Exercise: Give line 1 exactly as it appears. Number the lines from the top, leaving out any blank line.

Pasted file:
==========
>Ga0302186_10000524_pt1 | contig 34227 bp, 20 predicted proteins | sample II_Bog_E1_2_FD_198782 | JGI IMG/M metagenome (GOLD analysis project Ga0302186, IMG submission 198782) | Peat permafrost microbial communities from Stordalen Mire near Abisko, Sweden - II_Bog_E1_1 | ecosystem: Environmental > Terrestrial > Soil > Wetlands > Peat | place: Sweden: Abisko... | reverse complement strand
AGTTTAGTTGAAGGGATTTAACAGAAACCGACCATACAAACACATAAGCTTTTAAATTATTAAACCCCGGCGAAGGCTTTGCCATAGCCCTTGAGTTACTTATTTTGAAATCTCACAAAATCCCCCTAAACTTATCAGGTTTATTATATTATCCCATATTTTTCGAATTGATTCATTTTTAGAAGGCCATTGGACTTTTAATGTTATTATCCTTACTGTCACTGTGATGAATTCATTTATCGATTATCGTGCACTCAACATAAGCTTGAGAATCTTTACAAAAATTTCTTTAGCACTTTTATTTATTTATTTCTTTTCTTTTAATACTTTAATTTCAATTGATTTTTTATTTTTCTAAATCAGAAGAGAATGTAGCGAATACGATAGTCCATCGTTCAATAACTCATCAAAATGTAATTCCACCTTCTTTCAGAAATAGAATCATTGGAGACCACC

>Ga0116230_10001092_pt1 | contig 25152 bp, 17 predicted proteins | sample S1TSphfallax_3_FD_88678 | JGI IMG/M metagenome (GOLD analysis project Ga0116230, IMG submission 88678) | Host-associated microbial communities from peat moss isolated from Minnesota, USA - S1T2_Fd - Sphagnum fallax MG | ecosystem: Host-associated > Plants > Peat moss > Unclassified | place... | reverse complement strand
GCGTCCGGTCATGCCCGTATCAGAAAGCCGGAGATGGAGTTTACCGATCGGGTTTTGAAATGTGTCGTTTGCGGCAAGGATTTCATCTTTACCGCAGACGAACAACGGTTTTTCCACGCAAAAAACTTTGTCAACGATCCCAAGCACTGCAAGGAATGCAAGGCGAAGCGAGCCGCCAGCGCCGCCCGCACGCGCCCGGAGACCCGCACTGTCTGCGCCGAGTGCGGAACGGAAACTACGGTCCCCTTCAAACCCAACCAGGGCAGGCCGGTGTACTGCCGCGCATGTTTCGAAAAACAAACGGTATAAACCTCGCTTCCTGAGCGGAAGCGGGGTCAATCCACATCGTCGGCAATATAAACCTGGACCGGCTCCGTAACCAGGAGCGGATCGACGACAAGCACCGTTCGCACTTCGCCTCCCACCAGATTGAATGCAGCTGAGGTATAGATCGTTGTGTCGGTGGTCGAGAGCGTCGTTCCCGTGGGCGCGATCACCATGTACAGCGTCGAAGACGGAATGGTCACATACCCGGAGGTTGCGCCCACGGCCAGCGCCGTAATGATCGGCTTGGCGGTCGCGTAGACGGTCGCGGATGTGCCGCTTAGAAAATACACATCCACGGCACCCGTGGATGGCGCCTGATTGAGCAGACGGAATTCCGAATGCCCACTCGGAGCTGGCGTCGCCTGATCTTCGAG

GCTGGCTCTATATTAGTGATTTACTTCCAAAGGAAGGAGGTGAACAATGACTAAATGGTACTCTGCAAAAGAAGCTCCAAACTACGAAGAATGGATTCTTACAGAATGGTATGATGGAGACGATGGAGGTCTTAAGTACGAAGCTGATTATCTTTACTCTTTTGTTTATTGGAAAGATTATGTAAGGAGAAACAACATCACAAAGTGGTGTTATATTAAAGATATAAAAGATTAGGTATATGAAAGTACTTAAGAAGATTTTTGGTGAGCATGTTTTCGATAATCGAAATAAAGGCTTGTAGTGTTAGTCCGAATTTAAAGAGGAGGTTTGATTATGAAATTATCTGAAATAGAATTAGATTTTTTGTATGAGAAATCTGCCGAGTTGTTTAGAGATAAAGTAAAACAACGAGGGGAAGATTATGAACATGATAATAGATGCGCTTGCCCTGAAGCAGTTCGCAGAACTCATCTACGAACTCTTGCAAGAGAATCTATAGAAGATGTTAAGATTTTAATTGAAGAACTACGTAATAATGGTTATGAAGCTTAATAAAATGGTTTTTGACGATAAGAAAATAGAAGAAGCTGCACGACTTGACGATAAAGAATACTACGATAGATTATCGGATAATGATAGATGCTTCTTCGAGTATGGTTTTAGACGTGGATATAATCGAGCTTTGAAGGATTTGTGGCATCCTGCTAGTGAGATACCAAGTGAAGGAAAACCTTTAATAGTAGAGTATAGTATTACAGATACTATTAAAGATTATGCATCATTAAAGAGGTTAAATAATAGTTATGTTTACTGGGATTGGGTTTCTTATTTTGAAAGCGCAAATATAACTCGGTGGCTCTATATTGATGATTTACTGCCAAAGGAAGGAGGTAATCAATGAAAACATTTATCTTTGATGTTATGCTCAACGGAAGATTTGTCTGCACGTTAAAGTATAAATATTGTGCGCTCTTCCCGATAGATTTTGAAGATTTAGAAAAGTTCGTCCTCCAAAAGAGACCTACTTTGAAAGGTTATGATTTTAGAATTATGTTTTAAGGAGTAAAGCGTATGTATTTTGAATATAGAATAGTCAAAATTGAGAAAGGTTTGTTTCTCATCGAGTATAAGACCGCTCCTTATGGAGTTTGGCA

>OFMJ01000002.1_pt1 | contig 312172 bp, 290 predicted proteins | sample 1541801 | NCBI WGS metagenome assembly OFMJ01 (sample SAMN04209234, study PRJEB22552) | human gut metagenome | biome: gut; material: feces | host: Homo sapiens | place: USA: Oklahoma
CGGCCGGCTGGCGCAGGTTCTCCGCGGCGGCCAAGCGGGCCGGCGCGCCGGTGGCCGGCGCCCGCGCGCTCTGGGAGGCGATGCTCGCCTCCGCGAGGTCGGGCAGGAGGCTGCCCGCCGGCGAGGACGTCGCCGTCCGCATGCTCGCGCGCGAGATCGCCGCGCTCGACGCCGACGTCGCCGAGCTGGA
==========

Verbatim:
>Ga0302186_10000524_pt1 | contig 34227 bp, 20 predicted proteins | sample II_Bog_E1_2_FD_198782 | JGI IMG/M metagenome (GOLD analysis project Ga0302186, IMG submission 198782) | Peat permafrost microbial communities from Stordalen Mire near Abisko, Sweden - II_Bog_E1_1 | ecosystem: Environmental > Terrestrial > Soil > Wetlands > Peat | place: Sweden: Abisko... | reverse complement strand